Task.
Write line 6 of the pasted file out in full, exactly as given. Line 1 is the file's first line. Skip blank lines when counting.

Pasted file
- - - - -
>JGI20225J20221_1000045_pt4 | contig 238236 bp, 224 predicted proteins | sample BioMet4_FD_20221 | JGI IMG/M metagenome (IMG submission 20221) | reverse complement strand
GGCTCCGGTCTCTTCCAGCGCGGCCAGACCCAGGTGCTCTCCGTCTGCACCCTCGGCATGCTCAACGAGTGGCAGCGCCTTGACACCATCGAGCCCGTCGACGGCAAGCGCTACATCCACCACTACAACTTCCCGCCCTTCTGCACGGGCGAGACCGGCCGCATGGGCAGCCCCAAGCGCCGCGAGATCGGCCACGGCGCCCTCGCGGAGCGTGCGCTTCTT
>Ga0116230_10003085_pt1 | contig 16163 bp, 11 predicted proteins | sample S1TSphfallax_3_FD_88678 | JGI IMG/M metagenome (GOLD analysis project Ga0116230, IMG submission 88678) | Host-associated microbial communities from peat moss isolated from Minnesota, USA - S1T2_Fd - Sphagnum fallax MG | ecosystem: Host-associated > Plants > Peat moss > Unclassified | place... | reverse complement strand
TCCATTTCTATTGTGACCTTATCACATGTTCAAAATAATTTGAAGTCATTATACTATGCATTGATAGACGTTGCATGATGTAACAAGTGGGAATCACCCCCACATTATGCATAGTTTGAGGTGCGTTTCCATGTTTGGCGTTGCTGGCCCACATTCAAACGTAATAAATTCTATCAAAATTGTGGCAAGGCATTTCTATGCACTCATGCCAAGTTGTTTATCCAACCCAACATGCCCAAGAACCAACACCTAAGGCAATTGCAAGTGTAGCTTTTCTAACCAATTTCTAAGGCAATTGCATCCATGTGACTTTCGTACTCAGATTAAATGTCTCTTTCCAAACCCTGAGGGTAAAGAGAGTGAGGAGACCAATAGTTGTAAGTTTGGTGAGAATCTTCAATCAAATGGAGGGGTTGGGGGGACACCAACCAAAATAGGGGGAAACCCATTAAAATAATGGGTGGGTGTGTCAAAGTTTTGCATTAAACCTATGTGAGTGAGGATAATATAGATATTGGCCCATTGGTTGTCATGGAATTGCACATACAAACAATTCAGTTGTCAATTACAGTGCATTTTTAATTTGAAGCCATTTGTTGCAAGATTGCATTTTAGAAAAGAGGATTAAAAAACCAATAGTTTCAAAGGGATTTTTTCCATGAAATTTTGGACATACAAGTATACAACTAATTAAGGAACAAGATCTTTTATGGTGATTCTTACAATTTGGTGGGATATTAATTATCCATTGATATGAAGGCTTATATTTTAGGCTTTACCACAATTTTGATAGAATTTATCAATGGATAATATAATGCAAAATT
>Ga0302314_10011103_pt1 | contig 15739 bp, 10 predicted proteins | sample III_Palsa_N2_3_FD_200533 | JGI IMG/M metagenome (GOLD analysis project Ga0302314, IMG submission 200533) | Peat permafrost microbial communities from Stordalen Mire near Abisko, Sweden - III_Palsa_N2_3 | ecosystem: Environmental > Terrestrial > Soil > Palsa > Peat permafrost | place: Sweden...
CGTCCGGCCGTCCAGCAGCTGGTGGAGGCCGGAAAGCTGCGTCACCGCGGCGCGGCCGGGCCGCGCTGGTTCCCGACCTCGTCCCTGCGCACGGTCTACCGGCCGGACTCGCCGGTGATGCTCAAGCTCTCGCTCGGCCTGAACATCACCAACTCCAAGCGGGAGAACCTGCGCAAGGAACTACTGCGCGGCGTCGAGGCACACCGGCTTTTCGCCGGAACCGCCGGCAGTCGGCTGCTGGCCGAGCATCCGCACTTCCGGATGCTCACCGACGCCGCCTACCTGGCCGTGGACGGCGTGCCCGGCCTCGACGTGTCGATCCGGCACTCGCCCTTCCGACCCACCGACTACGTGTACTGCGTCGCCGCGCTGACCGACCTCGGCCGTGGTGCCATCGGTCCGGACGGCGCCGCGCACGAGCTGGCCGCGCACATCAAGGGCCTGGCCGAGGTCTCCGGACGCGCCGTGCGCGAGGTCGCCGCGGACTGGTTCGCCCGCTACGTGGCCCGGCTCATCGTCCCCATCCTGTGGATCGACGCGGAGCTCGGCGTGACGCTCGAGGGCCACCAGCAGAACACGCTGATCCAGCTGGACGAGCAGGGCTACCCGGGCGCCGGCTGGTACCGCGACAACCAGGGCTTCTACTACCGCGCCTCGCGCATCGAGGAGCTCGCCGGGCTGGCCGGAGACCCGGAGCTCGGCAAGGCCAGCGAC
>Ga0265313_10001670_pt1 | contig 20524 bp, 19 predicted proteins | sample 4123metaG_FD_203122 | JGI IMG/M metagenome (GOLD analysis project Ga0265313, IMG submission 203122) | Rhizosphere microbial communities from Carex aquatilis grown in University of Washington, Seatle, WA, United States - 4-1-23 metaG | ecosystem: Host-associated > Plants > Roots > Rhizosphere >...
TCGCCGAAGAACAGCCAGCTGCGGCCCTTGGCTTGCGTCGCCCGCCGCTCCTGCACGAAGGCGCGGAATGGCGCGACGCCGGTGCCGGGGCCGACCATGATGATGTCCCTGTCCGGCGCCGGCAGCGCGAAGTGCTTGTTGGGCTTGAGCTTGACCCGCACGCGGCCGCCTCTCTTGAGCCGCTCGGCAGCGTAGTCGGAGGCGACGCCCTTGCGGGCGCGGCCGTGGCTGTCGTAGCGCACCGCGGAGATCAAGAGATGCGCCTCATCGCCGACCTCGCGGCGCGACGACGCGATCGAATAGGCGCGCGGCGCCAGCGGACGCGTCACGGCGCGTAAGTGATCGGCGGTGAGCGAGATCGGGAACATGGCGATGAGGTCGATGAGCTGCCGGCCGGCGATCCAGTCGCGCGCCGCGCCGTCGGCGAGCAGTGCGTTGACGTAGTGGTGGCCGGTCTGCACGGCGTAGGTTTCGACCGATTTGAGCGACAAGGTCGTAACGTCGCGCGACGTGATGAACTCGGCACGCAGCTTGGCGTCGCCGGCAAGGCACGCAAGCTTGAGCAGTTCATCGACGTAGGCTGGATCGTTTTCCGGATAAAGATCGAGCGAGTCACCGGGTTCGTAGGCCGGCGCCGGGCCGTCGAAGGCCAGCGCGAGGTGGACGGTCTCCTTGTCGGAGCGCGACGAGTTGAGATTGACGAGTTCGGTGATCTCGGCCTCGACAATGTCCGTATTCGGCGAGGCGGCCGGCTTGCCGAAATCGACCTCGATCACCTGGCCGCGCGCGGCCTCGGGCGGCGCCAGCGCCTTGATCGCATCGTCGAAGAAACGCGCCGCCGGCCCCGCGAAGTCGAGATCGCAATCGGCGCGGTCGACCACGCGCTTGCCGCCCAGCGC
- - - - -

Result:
CGTCCGGCCGTCCAGCAGCTGGTGGAGGCCGGAAAGCTGCGTCACCGCGGCGCGGCCGGGCCGCGCTGGTTCCCGACCTCGTCCCTGCGCACGGTCTACCGGCCGGACTCGCCGGTGATGCTCAAGCTCTCGCTCGGCCTGAACATCACCAACTCCAAGCGGGAGAACCTGCGCAAGGAACTACTGCGCGGCGTCGAGGCACACCGGCTTTTCGCCGGAACCGCCGGCAGTCGGCTGCTGGCCGAGCATCCGCACTTCCGGATGCTCACCGACGCCGCCTACCTGGCCGTGGACGGCGTGCCCGGCCTCGACGTGTCGATCCGGCACTCGCCCTTCCGACCCACCGACTACGTGTACTGCGTCGCCGCGCTGACCGACCTCGGCCGTGGTGCCATCGGTCCGGACGGCGCCGCGCACGAGCTGGCCGCGCACATCAAGGGCCTGGCCGAGGTCTCCGGACGCGCCGTGCGCGAGGTCGCCGCGGACTGGTTCGCCCGCTACGTGGCCCGGCTCATCGTCCCCATCCTGTGGATCGACGCGGAGCTCGGCGTGACGCTCGAGGGCCACCAGCAGAACACGCTGATCCAGCTGGACGAGCAGGGCTACCCGGGCGCCGGCTGGTACCGCGACAACCAGGGCTTCTACTACCGCGCCTCGCGCATCGAGGAGCTCGCCGGGCTGGCCGGAGACCCGGAGCTCGGCAAGGCCAGCGAC